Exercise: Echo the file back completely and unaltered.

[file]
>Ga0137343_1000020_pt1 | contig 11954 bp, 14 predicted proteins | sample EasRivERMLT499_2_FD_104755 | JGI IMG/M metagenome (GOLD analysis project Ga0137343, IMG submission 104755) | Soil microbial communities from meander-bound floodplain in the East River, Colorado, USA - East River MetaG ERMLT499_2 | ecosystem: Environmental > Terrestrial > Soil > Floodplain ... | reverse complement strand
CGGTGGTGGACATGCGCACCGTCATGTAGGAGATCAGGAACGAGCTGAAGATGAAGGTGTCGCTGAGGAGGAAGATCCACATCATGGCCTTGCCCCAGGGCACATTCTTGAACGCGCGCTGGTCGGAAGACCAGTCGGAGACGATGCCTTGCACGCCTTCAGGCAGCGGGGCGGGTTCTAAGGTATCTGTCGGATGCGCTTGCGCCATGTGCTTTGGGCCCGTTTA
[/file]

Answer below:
>Ga0137343_1000020_pt1 | contig 11954 bp, 14 predicted proteins | sample EasRivERMLT499_2_FD_104755 | JGI IMG/M metagenome (GOLD analysis project Ga0137343, IMG submission 104755) | Soil microbial communities from meander-bound floodplain in the East River, Colorado, USA - East River MetaG ERMLT499_2 | ecosystem: Environmental > Terrestrial > Soil > Floodplain ... | reverse complement strand
CGGTGGTGGACATGCGCACCGTCATGTAGGAGATCAGGAACGAGCTGAAGATGAAGGTGTCGCTGAGGAGGAAGATCCACATCATGGCCTTGCCCCAGGGCACATTCTTGAACGCGCGCTGGTCGGAAGACCAGTCGGAGACGATGCCTTGCACGCCTTCAGGCAGCGGGGCGGGTTCTAAGGTATCTGTCGGATGCGCTTGCGCCATGTGCTTTGGGCCCGTTTA